Roxane Dia Casting Characters


For Casting Director Roxane Dia, the most integral part of creating something is trusting your own intuition – whether that something is an object, your career, or life. Interning with a photographer when she was just eighteen-years-old, Dia quickly realized that taking images of people all day wasn’t the path she wanted to pursue. Instead, she recognised that she actually wanted to be the person discovering these people. “I started working as a booker, then suddenly one thing led to another, and I found myself working as a casting director”, says Dia ten-years into her career.

Today, Dia boasts a slew of high-profile publishing collaborations to her
name, including TUSH Magazine, L’Officiel and most recently Zalando. “I just like to play with people’s expectations. I tend to go for really cool and natural women, tough women, like those from old Margiela shows,” says Dia. She continues: “I’m drawn to boyish women, maybe because I’m a bit boyish myself. If I would have to cast for, let’s say, an underwear campaign, I’d most likely come up with someone who is not your cliché underwear model. I am very particular with my research, I know what I like and I know what I don’t like.”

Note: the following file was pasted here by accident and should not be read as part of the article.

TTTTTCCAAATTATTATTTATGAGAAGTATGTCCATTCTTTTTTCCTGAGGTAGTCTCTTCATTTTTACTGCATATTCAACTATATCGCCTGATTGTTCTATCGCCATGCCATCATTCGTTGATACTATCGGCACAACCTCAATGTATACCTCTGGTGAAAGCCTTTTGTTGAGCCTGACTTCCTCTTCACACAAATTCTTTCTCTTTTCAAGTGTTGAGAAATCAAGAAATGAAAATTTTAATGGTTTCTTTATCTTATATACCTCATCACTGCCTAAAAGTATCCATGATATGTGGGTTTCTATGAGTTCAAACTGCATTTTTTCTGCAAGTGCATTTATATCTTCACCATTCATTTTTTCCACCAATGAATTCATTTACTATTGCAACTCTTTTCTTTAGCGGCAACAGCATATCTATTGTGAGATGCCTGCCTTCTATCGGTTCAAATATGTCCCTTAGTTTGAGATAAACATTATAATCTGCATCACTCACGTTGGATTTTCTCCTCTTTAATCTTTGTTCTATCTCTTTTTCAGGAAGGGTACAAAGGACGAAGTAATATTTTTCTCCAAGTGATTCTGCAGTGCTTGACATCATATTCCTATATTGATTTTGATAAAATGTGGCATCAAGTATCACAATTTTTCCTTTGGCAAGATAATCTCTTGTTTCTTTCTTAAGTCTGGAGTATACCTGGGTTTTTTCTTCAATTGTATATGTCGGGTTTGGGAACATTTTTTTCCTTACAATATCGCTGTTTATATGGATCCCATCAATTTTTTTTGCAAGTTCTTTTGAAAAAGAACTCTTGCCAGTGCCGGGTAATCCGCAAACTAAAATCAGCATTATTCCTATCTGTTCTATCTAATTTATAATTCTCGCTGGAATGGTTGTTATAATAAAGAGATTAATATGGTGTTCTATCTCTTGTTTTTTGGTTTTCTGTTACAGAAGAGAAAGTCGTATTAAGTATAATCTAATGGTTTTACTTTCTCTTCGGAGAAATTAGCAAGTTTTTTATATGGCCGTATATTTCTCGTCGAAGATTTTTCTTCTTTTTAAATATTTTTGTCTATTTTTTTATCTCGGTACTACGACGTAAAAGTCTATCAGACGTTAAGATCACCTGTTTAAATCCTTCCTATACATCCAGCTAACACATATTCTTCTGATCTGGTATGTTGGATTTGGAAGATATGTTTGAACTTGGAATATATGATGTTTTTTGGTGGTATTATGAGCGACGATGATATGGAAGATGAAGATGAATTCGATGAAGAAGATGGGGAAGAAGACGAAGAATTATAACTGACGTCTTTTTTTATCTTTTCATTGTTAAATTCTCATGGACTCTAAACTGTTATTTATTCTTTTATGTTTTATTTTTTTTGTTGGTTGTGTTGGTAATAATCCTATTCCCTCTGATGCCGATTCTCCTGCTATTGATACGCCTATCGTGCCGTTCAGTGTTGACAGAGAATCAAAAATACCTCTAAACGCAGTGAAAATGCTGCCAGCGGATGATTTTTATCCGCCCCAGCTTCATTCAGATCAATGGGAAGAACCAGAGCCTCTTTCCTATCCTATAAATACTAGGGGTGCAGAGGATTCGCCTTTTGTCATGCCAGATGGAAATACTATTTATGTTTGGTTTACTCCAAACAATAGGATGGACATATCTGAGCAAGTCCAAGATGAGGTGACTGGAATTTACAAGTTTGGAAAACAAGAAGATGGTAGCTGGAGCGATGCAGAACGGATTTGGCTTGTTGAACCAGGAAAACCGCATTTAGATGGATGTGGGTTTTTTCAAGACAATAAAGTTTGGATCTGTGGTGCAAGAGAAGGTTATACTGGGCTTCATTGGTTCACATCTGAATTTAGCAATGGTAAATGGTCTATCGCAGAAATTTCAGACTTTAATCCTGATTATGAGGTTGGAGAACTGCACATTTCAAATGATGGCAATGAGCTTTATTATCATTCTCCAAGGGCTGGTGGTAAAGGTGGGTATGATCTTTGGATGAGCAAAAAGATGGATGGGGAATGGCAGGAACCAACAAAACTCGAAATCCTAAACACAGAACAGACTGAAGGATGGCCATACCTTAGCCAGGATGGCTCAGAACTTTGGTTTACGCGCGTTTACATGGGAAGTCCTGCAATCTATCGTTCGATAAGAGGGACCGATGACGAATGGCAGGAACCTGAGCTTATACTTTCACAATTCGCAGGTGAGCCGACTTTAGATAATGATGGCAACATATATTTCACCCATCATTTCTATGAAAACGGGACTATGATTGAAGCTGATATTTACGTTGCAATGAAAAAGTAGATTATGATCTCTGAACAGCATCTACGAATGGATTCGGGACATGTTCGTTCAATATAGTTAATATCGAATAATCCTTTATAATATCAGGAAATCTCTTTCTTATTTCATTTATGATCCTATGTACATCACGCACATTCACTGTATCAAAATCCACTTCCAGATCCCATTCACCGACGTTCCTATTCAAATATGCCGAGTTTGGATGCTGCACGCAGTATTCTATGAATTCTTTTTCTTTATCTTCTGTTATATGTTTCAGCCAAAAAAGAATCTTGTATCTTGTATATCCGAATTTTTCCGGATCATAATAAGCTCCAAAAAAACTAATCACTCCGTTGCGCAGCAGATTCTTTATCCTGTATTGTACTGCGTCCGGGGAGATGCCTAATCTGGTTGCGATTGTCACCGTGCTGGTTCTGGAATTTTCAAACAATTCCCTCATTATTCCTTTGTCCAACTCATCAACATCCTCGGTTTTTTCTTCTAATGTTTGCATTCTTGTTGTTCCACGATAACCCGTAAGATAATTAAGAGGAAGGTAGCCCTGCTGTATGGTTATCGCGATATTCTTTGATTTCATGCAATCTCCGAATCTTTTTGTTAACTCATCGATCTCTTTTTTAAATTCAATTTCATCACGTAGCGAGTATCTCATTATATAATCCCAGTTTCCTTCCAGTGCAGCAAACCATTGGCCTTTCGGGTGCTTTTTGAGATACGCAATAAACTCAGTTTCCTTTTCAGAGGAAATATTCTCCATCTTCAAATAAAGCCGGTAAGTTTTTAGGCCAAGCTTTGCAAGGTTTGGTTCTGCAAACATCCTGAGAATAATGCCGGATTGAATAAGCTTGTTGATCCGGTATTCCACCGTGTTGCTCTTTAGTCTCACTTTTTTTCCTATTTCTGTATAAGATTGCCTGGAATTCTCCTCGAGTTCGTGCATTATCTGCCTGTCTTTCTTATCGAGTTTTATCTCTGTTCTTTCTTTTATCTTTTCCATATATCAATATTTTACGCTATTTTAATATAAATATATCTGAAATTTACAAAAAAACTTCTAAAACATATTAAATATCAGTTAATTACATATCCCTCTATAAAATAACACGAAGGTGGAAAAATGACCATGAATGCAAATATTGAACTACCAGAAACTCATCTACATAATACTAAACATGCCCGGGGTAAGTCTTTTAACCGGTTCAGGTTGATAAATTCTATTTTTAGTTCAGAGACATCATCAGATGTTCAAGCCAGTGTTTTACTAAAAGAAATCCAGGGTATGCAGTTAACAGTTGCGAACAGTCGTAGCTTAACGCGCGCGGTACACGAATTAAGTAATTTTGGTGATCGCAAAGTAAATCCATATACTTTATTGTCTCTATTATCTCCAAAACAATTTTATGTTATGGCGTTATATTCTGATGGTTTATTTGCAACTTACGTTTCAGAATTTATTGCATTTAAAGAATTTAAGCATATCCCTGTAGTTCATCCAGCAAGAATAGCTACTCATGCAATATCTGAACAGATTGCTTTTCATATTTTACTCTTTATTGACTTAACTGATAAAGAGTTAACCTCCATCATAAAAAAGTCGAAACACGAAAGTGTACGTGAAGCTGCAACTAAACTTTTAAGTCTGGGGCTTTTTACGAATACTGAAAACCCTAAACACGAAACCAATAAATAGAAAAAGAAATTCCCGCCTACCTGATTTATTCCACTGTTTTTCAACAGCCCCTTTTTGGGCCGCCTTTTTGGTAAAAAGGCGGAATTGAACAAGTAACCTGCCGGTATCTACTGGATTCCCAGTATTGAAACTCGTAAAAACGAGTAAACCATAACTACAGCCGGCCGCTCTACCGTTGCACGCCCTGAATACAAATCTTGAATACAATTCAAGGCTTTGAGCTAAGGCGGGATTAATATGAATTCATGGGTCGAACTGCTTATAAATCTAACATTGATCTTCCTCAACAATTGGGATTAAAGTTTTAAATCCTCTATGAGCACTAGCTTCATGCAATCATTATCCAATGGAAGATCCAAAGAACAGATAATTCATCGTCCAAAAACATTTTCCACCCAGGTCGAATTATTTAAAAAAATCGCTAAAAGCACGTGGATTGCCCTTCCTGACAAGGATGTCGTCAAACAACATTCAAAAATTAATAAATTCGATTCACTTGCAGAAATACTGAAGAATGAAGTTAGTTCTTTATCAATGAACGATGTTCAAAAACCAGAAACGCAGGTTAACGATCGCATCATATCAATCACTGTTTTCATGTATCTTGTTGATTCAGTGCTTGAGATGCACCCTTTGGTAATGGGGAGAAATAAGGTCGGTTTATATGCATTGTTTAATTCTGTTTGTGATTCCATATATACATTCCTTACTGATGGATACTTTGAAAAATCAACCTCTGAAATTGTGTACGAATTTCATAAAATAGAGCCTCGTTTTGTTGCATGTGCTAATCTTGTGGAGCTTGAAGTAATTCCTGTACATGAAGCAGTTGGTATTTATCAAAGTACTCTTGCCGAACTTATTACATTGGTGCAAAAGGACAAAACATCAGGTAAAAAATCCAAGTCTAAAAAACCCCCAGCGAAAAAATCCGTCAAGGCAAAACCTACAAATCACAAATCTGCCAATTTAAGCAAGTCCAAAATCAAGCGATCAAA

It is historical references to streetwear, skate culture and hip-hop that inform her casting process, as well as films and old photographs. Dia reworks these influences and gives them a fresh focus in the now by profiling and working with the right women: “When I read a briefing for a shoot I immediately know how it should be visualised, yet I could never put this thought process into words. I just have a feeling of how the model needs to look – and I search until I find that exact look.”

Still, the perfect image you are faced with at the end is connected to a crucial part of the production process, one that is often overlooked: “As a casting director you are an integral part of the success, or the failure of a brand. In the end, what the consumer notices and identifies with is the model. Still, a lot of people don’t even know that I am part of the process, which I like, I like staying in the background. When my job is done the model can be in the spotlight not me.”

With the series Women Who Create, Material Magazine is looking to highlight women from a variety of professions and passions that use their unique talents to carve out a space for themselves and their art in our cultural landscape.

Photography by CLARA NEBELING

Taken from Material Magazine No 33, “Women Who Create” – get your issue here.